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Case Study: Saving for an MBA Education





This scenario came from regular reader Sam.  He is a new graduate making a decent living, but has questions about his RRSPs.  What makes his scenario unique is that he plans on using his RRSP to fund his MBA ambitions in a few years time.

I graduated a year ago and got a job.   I’m working in Calgary Alberta, and my pre-tax income is 75K ($53k after tax). I’m single, with both my parents living in Asia, no house.

I have no debt (no student loans, no credit card debt). I plan my monthly spending and save $2K monthly. I am renting a place and do not plan to buy in near future because I am planning to do my MBA around 2012/13.

I currently have a company group RRSP account with $5K contribution for 2009.   My employer will match 6% of my rrsp and give 1% bonus, and including my own 6%.  I have a total of 13% pouring into my company group rrsp every year.

I have another $12K saved in my ING saving account reserved for RRSP purpose. My 2009 rrsp contribution limit was ~$12K.

I have used my tuition credits to prevent getting a RRSP before, but now that it’s all gone I need to start looking.

I’m planning to max out my RRSP contribution room for next couple years, and then withdraw all of my RRSP during my two years of unemployed MBA study terms.  I expect my MBA tuition to be around 100K and the program will last 2-2.5 years. My parents can lend me some money, and I can also apply for gov’t loans, but these will be my final resources.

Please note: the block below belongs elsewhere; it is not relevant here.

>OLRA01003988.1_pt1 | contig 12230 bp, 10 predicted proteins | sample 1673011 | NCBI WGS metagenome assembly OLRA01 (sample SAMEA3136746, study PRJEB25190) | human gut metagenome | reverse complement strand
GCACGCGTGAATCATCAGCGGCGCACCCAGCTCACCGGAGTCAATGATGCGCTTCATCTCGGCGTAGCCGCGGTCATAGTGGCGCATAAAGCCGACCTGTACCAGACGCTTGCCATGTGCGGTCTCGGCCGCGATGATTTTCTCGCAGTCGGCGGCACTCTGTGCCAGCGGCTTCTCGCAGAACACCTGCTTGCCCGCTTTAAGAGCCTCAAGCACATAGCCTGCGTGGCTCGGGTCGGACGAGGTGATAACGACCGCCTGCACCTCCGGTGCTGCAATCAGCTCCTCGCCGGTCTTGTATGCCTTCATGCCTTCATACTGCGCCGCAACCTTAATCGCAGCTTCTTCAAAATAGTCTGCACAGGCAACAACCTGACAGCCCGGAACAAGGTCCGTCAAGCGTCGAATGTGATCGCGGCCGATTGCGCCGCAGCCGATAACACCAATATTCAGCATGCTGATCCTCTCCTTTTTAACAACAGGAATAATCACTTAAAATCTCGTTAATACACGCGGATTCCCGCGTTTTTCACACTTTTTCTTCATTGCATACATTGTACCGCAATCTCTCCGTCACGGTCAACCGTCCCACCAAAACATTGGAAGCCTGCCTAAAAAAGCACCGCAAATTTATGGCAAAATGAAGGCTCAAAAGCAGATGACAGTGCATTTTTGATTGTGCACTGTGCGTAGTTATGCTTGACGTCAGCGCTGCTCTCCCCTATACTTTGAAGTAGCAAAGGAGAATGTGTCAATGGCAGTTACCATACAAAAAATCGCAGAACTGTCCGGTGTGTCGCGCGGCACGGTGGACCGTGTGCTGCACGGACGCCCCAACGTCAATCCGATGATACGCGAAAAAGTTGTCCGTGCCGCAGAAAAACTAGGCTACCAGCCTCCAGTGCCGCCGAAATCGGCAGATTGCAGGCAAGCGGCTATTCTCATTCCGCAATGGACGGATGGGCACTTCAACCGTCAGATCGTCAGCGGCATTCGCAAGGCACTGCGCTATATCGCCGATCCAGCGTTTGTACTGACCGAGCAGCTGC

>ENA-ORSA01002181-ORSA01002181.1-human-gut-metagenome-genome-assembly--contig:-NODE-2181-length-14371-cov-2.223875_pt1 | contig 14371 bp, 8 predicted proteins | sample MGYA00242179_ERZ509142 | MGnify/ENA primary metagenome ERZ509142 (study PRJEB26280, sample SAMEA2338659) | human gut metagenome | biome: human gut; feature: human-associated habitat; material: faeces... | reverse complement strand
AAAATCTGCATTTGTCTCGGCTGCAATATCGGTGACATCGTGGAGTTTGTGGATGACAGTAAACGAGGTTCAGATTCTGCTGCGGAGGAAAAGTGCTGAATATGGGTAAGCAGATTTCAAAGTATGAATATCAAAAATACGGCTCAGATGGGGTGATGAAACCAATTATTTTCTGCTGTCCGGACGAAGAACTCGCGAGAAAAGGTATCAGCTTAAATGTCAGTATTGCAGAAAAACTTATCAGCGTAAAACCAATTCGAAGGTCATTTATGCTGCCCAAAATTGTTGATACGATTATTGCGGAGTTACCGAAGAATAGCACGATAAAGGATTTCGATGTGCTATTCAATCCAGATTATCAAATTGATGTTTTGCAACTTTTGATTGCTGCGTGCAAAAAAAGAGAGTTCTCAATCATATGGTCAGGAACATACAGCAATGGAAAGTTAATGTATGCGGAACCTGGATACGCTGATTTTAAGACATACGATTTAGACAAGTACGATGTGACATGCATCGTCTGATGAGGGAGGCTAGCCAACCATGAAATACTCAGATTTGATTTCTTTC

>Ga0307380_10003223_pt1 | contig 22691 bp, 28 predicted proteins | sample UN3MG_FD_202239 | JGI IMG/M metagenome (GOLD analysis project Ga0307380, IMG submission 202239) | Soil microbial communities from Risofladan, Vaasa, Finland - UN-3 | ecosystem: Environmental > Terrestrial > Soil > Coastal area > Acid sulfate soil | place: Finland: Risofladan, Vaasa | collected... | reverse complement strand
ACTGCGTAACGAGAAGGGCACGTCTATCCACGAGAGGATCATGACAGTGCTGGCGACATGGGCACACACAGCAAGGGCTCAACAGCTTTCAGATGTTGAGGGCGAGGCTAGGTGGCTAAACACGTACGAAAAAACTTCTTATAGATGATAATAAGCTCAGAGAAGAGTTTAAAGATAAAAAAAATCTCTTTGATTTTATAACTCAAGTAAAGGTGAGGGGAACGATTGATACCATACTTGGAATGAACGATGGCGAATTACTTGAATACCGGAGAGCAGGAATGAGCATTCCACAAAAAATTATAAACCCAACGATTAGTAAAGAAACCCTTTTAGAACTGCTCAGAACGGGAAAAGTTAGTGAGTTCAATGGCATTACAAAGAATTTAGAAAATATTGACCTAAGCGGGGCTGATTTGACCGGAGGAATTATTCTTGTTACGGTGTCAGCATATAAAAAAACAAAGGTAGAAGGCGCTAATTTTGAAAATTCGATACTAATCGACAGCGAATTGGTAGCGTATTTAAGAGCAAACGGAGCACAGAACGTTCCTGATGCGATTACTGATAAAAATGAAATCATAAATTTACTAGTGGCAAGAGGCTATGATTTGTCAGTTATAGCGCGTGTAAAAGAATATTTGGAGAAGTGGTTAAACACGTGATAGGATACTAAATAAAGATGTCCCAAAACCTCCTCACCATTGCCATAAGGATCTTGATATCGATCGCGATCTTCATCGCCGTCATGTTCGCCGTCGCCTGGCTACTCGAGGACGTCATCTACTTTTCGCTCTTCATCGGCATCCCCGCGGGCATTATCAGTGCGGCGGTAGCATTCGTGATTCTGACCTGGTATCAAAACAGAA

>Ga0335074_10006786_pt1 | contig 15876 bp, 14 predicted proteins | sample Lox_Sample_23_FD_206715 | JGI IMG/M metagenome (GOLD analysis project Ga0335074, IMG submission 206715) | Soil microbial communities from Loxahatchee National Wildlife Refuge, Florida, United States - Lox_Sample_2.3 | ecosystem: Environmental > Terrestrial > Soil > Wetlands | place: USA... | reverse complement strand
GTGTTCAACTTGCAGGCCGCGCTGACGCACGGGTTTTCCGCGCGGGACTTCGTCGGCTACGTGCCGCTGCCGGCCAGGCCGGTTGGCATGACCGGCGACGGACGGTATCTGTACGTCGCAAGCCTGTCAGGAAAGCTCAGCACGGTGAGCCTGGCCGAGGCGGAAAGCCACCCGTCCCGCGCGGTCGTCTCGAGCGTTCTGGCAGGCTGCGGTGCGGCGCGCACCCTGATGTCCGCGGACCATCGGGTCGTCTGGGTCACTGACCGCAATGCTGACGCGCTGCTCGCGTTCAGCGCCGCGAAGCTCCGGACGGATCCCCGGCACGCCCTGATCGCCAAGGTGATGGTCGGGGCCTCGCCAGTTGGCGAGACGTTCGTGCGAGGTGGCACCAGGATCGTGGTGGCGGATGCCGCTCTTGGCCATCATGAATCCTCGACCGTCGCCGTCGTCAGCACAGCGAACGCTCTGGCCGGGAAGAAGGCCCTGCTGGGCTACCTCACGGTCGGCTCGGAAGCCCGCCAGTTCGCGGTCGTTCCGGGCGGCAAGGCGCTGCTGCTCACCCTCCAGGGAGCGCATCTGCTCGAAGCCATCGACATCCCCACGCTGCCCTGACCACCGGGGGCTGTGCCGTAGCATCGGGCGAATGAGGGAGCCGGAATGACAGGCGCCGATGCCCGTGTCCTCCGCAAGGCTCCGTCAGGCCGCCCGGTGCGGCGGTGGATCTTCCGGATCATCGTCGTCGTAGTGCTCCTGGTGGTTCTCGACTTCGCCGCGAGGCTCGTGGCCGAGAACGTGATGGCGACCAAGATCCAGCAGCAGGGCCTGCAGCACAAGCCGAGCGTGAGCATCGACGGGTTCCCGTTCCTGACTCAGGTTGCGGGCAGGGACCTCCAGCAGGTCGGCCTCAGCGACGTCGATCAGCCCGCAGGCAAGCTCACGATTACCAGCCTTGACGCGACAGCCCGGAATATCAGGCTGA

So, after my long story, my questions are:

1. Who would you recommend to get my RRSP with? I heard a few recommendations like Sunlife, CIBC, Scotia, Tradefreedom. Who do you find most convenient?

2. How should I pie my RRSP investments for my MBA goal?

3. I am planning to save in tax returns into my Tradefeedom TFSA for investment; I don’t do Options or Margins. I’m thinking to hold riskier stocks in my TFSA. Your thoughts?

4. Would you have any other recommendations?  I have a 05 SUV (paid off) which I estimate resale value in 2012 to be around 4K.  I have company insurance coverage and my parents also purchased private insurance on me so I don’t look much in insurance investment.

To answer the questions,

1. It depends.  If you want to stick with index mutual funds, then the TD e-Series has the lowest fees around.  If ETFs or stocks are the investment choice, then a discount brokerage account would need to be opened.  For me personally, when I’m looking to open a new account, I like to keep my costs low which is why I have accounts with Questrade and Interactive Brokers.

2. As the MBA goal is only a few years away, I would recommend staying away from equities as capital preservation is the main goal.  Perhaps look at fixed income and GICs (GIC ladder) with maturity dates coinciding with the time that you’ll need the funds.  Even consider high interest savings accounts.

3. See answer 2.

4. Here is where is gets good.  What stands out is Sam’s immediate cash need of $100k for your MBA in a couple years time.  It may be a stretch to save $100k by 2012, but he should be able to punch a good dent in it.